Dan Savage: We’ve had concurrently this movement that has regarded sexual ignorance as virtue: The less prepared you are for sex, the better a person you are. You didn’t have condoms because it was bad to have sex, but it would’ve been worse if you were planning to have sex—Bristol Palin. To be carried away in the moment and shove a bottle in your ass is less sinful for a lot of people than to buy a butt toy. And it will keep me in business forever.

TOC: As your son’s gotten older, what’s his understanding of what Dad does?
Dan Savage: He knows I write a column that—the phrase in our house is “that is inappropriate for children.” [Laughs] So he doesn’t read it. But he’s 11; he’s not interested. Another 18 months, we’ll see. He may be very interested.

TOC: What does he tell friends his dad does?
Dan Savage: Just the other day, he said to his friend, “My dad writes a dirty sex column. He’s a sex columnist.” D.J. makes these faces when he says “sex columnist.” And his friend said, “He’s also a political pundit.” D.J. was like, “No, he’s not!” And his friend was like, “My parents watch him on Bill Maher, and he’s a political pundit!” Maybe my stock is rising in his eyes now that he knows I just don’t write about sex.

TOC: Did D.J. ask about that?
Dan Savage: Yes, he did, and I burst his bubble and told him that most of the political punditry I do is about sex.

TOC: In The Commitment, you feared that getting hitched would jinx your relationship. It’s been four years—did it change things?
Dan Savage: It changed things for D.J. It reassured him. We drive up to Canada, and at passport control they say, “What’s your relationship?” We say, “We’re a married couple, and he’s our son.” And they say, “Welcome to Canada.” We drive back from Canada: “We’re boyfriends, and this is our adopted son.” And the fucking bigot border guards who work for the American side will literally scoff, will make a face and shake their heads. And D.J. gets it; he knows the United States government is not on our side.

TOC: You also wrote of the prospect of legal gay marriage as pretty precarious. But recently, you’ve suggested it’s just a matter of time. Has there been a seismic shift in the past few years?
Dan Savage: Oh, absolutely. We’re all upset about California—we need to remind ourselves that when gay marriage was on the ballot in 2000 in California, it lost by 22 points. Last year, it lost by four. We are winning. It’s gonna take forever because this is the United States.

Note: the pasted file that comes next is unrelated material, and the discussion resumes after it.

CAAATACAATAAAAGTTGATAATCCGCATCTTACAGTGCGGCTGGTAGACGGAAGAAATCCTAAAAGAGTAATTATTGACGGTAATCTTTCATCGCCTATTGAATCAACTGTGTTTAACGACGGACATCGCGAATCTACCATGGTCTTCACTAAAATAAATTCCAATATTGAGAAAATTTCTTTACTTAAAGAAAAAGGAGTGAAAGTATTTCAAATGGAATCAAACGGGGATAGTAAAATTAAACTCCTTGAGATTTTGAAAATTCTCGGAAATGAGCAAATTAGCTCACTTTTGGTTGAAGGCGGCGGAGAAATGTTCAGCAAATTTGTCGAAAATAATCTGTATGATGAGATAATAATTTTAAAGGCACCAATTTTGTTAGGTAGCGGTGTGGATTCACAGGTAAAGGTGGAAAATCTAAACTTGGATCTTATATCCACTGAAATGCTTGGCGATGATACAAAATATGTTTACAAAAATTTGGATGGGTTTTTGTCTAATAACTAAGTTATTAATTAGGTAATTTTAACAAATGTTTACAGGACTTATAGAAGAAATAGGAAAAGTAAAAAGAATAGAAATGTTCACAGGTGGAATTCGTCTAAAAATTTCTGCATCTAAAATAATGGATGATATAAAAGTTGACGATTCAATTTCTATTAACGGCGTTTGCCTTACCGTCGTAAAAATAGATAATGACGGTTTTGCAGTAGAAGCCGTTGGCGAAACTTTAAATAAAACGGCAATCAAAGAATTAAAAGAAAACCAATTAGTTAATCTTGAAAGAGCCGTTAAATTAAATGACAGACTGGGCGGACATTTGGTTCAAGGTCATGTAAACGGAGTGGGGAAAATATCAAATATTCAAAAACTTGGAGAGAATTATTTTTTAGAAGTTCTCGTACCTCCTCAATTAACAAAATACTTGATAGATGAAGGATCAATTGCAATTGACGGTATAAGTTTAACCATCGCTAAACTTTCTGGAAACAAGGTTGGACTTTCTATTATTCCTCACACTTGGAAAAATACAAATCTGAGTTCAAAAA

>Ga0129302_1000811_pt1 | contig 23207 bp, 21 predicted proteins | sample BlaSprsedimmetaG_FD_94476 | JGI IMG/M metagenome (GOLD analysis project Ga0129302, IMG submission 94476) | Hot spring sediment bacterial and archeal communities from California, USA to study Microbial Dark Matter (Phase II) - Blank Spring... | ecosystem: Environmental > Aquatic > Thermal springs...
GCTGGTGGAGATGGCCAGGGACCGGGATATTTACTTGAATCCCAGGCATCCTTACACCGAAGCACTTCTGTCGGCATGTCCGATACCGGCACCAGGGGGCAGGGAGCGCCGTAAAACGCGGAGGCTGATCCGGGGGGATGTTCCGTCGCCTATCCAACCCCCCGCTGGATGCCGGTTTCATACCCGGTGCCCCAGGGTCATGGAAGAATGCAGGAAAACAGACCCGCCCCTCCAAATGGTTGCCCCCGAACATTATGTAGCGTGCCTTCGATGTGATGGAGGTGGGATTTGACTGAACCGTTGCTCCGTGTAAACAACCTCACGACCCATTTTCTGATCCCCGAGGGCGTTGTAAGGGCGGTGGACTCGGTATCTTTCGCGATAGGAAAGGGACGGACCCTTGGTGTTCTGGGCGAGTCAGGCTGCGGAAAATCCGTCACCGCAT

TOC: There’s debate in the gay community about why this issue has become the gay issue.
Dan Savage: It’s the defining issue. Who you love and form an intimate bond with goes to the heart of what it means to be gay.

TOC: The critique is that gay marriage and gay rights shouldn’t be conflated, that not everyone should marry in order to be seen as having—
Dan Savage: Well, of course not, and not everybody who’s straight has to be married. The self-appointed guardians of gay-sex radicalism always say the revolution is, like, the trannies and hookers and queers out on the streets and sucking a million dicks. That’s legal. No one’s trying to pry the cocks out of your mouth anymore. Let’s move on to the rights we have not yet secured, like marriage. And there’s nothing about being married that means you can’t put a thousand cocks in your mouth, if that’s how you want to construct your commitment.

TOC: Will we see you hitting up Boystown when you’re here?
Dan Savage: [Laughs] Yeah. I used to go to Sidetrack when I was 17 years old, with my ridiculous fake ID.

TOC: I’m sure lots of folks will approach you there, asking about rimming.
Dan Savage: And that is an environment where I’m happy to discuss rimming with strangers, in a gay bar when I’m hammered—not in an airport.

This American Life tapes at the Chicago Theatre April 19 at 7pm.